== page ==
EDWARD BOK was always interested in the manner in which personality was expressed in letters. For this reason he adopted, as a boy, the method of collecting not mere autographs, but letters characteristic of their writers which should give interesting insight into the most famous men and women of the day. He secured what were really personality letters.
One of these writers was Mark Twain. The humorist was not kindly disposed toward autograph collectors, and the fact that in this case the collector aimed to raise the standard of the hobby did not appease him. Still, it brought forth a characteristic letter:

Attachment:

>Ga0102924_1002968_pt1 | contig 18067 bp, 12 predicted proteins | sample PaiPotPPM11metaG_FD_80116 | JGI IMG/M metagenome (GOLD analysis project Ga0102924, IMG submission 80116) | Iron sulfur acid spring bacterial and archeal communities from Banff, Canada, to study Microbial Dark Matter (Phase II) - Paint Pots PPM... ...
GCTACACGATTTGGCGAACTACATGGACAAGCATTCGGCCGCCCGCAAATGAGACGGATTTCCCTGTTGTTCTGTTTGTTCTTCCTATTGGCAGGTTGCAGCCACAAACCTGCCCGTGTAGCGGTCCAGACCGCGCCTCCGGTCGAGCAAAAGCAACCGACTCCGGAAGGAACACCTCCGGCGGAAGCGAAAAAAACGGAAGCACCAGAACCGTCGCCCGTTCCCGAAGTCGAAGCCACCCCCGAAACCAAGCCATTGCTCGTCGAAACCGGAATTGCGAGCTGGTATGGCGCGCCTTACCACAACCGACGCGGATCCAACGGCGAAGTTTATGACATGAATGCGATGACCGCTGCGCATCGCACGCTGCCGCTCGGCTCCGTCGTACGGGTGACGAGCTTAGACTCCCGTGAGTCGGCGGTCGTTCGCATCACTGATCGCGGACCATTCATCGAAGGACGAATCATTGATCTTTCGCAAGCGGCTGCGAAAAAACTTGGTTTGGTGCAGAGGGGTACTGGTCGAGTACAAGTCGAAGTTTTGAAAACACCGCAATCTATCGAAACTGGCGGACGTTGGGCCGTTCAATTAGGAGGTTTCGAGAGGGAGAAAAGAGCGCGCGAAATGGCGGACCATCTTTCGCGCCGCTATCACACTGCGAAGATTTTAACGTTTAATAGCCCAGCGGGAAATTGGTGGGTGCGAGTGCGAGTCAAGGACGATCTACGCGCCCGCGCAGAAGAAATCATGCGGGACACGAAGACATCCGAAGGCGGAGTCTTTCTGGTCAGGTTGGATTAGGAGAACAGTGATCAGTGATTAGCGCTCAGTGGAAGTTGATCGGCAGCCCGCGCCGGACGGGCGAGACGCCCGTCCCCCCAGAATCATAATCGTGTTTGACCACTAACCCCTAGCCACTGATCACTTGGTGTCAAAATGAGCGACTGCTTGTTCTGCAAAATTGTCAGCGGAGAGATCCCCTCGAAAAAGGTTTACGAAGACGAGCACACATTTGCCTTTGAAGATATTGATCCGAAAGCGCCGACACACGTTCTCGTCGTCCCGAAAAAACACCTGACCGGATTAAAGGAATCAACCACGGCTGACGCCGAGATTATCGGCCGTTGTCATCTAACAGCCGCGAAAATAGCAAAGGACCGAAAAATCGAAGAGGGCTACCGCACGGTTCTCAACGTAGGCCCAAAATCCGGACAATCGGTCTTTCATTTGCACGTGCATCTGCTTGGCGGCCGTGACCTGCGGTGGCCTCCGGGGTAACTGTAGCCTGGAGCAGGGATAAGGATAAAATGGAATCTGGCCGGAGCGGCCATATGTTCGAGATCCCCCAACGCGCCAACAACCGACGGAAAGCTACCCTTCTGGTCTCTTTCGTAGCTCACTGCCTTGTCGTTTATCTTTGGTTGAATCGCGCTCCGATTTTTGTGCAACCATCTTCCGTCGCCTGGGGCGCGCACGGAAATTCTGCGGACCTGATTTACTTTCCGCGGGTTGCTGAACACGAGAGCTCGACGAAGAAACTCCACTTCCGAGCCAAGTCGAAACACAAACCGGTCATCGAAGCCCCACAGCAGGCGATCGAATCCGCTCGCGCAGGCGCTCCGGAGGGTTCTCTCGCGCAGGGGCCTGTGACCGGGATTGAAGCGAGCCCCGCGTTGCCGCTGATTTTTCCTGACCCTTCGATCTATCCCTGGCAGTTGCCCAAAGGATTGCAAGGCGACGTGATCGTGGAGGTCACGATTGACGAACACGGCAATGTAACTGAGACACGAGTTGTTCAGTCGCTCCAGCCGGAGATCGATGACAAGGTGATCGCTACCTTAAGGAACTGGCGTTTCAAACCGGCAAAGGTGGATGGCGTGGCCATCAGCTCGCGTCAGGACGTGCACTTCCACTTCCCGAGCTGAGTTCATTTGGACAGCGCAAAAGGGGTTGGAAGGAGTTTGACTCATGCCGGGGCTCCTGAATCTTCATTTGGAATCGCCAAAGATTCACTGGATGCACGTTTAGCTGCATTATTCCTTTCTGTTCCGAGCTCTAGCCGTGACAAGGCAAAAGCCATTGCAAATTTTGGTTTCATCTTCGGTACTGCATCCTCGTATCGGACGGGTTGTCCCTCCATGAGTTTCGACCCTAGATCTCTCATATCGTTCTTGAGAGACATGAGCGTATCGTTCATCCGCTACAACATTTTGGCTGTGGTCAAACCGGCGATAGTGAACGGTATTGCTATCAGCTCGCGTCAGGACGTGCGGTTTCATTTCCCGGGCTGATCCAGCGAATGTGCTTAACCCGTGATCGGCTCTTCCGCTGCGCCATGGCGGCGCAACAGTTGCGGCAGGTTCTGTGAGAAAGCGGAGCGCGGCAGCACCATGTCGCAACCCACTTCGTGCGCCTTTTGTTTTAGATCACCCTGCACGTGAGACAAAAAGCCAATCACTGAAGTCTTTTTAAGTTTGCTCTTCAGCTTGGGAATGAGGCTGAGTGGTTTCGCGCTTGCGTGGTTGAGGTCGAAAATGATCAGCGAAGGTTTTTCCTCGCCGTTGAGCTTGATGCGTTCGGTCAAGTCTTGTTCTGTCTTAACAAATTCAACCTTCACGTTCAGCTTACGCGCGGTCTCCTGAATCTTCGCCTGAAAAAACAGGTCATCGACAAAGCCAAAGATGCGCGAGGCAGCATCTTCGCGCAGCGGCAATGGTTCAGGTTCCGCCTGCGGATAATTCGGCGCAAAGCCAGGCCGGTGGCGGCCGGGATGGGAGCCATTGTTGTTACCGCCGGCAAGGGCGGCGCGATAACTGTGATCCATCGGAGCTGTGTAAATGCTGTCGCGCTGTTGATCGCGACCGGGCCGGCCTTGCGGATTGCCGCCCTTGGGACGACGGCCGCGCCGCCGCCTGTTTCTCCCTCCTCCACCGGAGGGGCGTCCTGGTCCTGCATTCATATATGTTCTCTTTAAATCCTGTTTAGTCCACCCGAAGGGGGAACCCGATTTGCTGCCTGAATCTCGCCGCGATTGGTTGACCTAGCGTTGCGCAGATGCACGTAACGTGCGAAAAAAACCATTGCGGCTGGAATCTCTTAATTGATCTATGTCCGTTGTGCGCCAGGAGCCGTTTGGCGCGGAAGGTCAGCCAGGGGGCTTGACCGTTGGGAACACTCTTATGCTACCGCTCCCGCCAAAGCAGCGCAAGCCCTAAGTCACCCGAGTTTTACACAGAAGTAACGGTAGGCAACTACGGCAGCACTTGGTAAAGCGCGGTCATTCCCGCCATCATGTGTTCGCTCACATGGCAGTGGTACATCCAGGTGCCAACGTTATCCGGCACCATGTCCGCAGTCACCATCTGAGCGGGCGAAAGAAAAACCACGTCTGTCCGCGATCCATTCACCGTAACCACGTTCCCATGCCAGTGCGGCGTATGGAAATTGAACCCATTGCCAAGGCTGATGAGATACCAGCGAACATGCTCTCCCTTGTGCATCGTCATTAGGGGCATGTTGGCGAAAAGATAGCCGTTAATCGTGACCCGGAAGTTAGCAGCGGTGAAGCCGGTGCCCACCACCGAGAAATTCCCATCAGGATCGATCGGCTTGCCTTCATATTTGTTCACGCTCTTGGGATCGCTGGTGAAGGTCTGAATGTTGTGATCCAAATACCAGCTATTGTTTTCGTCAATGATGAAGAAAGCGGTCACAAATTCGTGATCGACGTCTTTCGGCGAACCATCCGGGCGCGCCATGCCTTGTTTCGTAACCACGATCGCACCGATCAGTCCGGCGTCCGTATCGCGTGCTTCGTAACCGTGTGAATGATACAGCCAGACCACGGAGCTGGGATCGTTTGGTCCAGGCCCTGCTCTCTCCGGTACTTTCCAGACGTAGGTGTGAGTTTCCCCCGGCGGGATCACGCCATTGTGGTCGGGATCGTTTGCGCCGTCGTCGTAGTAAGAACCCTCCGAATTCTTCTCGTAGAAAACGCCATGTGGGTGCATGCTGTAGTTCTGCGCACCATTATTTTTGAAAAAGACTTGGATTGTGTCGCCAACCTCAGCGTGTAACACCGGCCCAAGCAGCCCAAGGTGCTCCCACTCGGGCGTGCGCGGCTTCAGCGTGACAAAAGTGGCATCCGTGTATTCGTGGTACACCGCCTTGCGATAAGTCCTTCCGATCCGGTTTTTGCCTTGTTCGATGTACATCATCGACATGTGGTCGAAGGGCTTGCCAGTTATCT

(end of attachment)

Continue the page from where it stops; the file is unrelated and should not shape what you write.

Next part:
I hope I shall not offend you; I shall certainly say nothing with the intention to offend you. I must explain myself, however, and I will do it as kindly as I can. What you ask me to do, I am asked to do as often as one-half dozen times a week. Three hundred letters a year! Ones impulse is to freely consent, but ones time and necessary occupations will not permit it. There is no way but to decline in all cases, making no exceptions, and I wish to call your attention to a thing which has probably not occurred to you, and that is this: that no man takes pleasure in exercising his trade as a pastime. Writing is my trade, and I exercise it only when I am obliged to. You might make your request of a doctor, or a builder, or a sculptor, and there would be no impropriety in it, but if you asked either of those for a specimen of his